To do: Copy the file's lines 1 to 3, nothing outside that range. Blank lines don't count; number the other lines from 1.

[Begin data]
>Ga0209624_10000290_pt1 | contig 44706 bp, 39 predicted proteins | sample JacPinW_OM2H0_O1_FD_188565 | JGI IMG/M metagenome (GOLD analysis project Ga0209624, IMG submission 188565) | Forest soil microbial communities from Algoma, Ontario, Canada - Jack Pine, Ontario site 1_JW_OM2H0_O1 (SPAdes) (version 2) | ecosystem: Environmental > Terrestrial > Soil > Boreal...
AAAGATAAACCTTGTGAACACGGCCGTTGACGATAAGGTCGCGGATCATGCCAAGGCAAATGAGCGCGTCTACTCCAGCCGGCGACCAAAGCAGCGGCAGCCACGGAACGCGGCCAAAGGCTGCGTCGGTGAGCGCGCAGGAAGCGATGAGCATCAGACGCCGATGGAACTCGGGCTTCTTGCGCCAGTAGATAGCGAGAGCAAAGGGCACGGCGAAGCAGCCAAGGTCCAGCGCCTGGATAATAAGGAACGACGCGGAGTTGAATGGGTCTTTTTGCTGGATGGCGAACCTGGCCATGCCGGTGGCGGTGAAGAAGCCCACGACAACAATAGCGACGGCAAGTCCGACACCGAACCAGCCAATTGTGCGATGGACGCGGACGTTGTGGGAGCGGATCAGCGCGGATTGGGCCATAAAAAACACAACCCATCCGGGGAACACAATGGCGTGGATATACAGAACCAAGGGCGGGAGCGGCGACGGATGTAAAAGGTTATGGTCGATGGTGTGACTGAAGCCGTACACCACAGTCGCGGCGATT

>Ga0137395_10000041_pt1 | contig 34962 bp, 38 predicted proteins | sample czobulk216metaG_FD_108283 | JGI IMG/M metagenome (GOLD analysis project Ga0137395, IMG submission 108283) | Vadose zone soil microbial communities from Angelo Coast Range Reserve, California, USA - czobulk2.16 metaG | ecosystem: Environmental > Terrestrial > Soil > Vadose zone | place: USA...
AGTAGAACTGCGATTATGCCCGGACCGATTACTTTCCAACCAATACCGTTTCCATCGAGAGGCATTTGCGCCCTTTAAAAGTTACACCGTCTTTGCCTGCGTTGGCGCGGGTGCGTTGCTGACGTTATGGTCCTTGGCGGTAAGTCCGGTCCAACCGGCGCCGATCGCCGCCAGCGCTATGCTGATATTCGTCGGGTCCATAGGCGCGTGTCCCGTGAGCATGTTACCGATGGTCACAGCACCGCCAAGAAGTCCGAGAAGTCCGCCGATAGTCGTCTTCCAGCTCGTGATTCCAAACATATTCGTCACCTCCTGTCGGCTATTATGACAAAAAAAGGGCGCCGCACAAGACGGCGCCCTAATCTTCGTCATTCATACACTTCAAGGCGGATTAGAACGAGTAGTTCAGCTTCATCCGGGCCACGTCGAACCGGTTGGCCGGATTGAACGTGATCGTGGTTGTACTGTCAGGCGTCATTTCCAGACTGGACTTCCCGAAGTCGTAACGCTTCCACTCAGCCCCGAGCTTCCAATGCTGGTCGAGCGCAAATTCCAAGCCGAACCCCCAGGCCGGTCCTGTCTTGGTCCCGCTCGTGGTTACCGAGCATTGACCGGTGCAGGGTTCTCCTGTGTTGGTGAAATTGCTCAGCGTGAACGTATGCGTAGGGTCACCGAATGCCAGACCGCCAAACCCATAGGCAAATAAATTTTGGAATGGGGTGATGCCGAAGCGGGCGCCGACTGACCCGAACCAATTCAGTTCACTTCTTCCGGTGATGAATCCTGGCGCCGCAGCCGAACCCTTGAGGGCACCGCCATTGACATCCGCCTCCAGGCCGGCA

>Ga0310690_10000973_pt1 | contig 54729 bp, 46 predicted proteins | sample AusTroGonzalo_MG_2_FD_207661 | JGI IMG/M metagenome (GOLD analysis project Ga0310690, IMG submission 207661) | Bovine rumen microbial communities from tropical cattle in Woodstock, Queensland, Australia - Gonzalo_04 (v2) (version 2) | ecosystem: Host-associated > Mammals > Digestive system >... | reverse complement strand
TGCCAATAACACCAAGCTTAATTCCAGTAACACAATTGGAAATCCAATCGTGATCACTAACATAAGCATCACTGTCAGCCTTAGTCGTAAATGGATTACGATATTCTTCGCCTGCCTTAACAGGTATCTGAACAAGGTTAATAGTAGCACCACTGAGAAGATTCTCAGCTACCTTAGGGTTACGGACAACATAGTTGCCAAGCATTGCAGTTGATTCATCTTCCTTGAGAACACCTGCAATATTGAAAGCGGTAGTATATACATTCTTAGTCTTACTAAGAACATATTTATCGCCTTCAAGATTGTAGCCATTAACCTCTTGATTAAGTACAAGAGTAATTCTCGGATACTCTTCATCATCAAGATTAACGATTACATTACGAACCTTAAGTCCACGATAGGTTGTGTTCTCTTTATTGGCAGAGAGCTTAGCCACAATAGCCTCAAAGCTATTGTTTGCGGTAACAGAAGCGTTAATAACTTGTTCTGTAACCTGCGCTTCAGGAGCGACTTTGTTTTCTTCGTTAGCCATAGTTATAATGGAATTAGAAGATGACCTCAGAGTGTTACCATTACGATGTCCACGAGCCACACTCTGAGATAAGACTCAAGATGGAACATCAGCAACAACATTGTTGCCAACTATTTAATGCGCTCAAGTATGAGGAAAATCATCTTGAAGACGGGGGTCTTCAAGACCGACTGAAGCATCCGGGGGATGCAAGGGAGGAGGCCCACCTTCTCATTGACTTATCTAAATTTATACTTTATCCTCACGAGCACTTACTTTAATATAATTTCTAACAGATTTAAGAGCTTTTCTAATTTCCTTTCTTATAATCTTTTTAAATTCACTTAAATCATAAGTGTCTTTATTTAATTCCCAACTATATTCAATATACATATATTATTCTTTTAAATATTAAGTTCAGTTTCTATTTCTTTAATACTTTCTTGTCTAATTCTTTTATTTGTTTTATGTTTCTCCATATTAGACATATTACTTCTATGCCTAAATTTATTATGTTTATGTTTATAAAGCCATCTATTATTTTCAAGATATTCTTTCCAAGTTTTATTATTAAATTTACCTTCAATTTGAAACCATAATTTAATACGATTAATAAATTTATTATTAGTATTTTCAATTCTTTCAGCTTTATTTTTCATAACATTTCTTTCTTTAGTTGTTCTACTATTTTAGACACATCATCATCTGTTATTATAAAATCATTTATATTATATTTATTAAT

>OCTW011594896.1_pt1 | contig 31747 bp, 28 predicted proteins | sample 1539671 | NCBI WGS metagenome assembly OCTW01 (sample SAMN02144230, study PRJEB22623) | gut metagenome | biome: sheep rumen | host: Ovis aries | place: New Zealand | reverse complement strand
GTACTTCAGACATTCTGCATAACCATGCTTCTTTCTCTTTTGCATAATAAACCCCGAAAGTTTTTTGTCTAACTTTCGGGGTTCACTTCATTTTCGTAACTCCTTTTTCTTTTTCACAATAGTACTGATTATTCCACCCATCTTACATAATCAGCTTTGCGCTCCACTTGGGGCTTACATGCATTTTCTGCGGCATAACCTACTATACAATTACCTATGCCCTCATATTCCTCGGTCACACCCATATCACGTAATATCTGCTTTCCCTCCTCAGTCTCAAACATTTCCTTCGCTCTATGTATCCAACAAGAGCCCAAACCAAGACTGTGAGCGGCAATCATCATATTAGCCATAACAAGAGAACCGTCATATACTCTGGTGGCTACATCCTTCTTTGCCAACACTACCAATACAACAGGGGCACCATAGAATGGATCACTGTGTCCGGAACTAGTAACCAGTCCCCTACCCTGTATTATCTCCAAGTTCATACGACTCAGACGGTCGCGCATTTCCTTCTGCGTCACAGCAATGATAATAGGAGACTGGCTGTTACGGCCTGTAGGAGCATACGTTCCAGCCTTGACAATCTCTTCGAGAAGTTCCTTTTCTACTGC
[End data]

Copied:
>Ga0209624_10000290_pt1 | contig 44706 bp, 39 predicted proteins | sample JacPinW_OM2H0_O1_FD_188565 | JGI IMG/M metagenome (GOLD analysis project Ga0209624, IMG submission 188565) | Forest soil microbial communities from Algoma, Ontario, Canada - Jack Pine, Ontario site 1_JW_OM2H0_O1 (SPAdes) (version 2) | ecosystem: Environmental > Terrestrial > Soil > Boreal...
AAAGATAAACCTTGTGAACACGGCCGTTGACGATAAGGTCGCGGATCATGCCAAGGCAAATGAGCGCGTCTACTCCAGCCGGCGACCAAAGCAGCGGCAGCCACGGAACGCGGCCAAAGGCTGCGTCGGTGAGCGCGCAGGAAGCGATGAGCATCAGACGCCGATGGAACTCGGGCTTCTTGCGCCAGTAGATAGCGAGAGCAAAGGGCACGGCGAAGCAGCCAAGGTCCAGCGCCTGGATAATAAGGAACGACGCGGAGTTGAATGGGTCTTTTTGCTGGATGGCGAACCTGGCCATGCCGGTGGCGGTGAAGAAGCCCACGACAACAATAGCGACGGCAAGTCCGACACCGAACCAGCCAATTGTGCGATGGACGCGGACGTTGTGGGAGCGGATCAGCGCGGATTGGGCCATAAAAAACACAACCCATCCGGGGAACACAATGGCGTGGATATACAGAACCAAGGGCGGGAGCGGCGACGGATGTAAAAGGTTATGGTCGATGGTGTGACTGAAGCCGTACACCACAGTCGCGGCGATT

>Ga0137395_10000041_pt1 | contig 34962 bp, 38 predicted proteins | sample czobulk216metaG_FD_108283 | JGI IMG/M metagenome (GOLD analysis project Ga0137395, IMG submission 108283) | Vadose zone soil microbial communities from Angelo Coast Range Reserve, California, USA - czobulk2.16 metaG | ecosystem: Environmental > Terrestrial > Soil > Vadose zone | place: USA...